One such spot is just downstream of a sharp left hand bend, two hundred yards below the stone footbridge over which you will just have crossed. Take the path that follows the river downstream and after the bend, just before another smaller bridge crosses the outlet from an ornamental pond on your left, turn right down a narrow dirt track that takes you right down to the river. Upstream of the place where the outflow joins the main river, there is a long pool that will fish to all the methods already described – at all times of the season.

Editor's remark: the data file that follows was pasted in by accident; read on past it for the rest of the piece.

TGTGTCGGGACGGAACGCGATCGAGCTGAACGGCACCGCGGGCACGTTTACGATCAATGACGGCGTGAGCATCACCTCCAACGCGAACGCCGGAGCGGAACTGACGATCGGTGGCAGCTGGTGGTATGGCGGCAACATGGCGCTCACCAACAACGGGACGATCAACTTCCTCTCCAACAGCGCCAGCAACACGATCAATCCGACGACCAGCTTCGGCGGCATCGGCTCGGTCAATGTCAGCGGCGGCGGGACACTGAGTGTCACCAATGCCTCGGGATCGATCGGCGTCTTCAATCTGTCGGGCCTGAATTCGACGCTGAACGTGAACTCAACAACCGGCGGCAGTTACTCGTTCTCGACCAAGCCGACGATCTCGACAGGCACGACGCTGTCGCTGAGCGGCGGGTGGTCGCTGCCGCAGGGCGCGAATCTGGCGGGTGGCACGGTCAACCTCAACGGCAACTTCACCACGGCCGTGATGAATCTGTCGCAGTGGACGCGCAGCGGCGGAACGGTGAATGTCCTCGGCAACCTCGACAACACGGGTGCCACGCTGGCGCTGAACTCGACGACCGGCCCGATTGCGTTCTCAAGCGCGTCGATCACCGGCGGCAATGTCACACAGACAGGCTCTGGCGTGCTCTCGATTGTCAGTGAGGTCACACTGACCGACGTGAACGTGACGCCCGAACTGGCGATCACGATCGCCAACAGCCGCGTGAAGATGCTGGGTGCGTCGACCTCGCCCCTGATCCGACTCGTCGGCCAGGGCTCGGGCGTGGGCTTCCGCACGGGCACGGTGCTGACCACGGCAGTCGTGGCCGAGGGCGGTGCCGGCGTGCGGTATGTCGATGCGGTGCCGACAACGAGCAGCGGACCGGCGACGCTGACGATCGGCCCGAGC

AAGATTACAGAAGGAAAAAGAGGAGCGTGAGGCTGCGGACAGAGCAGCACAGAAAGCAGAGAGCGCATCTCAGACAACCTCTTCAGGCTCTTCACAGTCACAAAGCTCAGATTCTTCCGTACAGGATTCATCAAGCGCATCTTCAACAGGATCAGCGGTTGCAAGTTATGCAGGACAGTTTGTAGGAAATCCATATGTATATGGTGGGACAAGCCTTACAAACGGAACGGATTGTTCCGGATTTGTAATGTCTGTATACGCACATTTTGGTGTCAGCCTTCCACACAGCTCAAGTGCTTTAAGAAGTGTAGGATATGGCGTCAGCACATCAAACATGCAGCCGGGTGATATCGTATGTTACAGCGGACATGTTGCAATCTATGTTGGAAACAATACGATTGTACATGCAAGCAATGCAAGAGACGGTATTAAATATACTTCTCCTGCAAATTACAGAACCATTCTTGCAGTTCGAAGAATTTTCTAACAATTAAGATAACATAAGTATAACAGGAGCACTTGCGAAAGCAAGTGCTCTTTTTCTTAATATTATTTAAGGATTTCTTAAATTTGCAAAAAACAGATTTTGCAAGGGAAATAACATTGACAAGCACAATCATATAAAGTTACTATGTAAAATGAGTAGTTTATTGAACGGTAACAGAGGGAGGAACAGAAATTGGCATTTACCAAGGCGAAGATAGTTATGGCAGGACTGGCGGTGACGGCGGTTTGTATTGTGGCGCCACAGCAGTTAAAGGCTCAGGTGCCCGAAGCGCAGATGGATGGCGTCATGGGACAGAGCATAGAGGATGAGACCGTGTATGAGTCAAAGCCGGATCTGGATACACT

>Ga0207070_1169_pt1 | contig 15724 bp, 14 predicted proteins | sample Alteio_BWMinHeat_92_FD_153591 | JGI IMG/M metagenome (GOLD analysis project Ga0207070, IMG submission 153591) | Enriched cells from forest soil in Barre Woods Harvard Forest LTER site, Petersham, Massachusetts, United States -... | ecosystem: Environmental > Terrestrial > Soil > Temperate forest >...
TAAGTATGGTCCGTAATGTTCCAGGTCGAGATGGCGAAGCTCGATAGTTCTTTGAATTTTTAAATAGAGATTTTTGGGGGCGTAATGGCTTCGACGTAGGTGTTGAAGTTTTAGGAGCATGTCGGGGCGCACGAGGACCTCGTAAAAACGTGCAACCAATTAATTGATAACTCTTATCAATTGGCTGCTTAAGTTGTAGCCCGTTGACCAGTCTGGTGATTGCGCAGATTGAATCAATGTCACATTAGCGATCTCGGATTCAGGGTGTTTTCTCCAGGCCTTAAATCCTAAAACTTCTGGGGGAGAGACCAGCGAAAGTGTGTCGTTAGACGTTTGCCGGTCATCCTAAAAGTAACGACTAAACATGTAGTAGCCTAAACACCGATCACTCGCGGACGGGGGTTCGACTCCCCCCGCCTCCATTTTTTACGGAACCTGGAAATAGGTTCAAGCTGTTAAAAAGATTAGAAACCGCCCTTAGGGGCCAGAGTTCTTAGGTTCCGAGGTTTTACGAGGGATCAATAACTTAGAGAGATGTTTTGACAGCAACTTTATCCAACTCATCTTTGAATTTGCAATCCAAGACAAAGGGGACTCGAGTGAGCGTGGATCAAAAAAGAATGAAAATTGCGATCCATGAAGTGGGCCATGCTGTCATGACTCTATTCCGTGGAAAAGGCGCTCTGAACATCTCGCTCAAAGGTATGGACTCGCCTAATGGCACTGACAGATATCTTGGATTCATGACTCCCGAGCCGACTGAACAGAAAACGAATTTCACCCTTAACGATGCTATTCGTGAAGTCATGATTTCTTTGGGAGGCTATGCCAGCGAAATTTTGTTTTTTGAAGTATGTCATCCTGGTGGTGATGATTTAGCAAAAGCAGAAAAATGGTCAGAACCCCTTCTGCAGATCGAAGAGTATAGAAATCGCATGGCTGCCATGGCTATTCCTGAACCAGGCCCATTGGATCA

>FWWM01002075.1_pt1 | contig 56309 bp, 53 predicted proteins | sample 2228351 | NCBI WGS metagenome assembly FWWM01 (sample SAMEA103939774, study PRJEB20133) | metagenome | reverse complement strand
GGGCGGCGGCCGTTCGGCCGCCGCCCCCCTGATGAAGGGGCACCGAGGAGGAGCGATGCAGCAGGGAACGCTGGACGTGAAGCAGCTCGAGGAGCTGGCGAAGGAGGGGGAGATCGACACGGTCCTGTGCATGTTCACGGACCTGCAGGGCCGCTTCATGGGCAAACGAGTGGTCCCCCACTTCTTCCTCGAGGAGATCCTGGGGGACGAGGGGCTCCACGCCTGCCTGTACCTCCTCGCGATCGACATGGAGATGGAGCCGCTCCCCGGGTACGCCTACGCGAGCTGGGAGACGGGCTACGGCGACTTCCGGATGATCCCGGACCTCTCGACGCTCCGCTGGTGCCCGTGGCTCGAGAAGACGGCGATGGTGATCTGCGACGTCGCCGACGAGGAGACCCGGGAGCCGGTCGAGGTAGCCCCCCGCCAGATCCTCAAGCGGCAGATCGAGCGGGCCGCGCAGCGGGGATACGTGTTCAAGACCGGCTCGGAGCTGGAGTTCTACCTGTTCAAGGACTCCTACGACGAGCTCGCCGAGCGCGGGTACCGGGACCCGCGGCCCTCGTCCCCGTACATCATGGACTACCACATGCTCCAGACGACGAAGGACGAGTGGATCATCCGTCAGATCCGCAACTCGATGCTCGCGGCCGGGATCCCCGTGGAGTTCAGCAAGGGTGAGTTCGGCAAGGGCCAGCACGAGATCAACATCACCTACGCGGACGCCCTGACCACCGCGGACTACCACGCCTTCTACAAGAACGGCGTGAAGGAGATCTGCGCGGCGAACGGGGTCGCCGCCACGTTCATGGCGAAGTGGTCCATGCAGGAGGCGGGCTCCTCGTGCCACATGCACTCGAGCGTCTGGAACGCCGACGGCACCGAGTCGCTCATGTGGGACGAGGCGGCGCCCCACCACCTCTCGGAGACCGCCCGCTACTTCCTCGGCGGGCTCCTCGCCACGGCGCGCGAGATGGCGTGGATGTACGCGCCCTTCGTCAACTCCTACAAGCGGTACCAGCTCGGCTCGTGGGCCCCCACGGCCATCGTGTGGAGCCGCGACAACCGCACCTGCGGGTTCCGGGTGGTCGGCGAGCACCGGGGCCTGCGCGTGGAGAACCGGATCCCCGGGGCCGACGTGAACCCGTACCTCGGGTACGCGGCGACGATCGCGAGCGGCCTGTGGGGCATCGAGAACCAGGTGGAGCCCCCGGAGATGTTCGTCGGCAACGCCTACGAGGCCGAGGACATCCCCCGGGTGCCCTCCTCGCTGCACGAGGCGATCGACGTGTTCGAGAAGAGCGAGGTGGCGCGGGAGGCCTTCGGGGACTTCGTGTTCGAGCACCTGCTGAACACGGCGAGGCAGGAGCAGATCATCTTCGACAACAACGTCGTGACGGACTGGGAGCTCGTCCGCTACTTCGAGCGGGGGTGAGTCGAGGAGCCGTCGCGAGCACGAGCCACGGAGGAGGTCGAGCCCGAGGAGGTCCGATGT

The fishing from here on downstream is mostly from both banks, the left bank adjacent to Derwenthaugh Park remaining similar in nature all the way to the bottom of the fishery, and the right bank consisting mainly of open fields with a couple of brief interruptions. Access here is relatively easy on both sides, the only hazard being a row of electricity pylons whose wires cross the river about three quarters of a mile below High Dam. However, there is less bankside foliage on those parts of the right bank where you can fish, and you should, in theory, be able to progress from pool to pool unimpeded by park-goers. Unfortunately, crossing the river on this beat has been made extremely difficult of late owing to the collapse, during the September 2008 floods, of the Butterfly Bridge that used carry the Clockburn Lonnen path coming down from Whickham. It is therefore necessary to choose a bank and stick with it.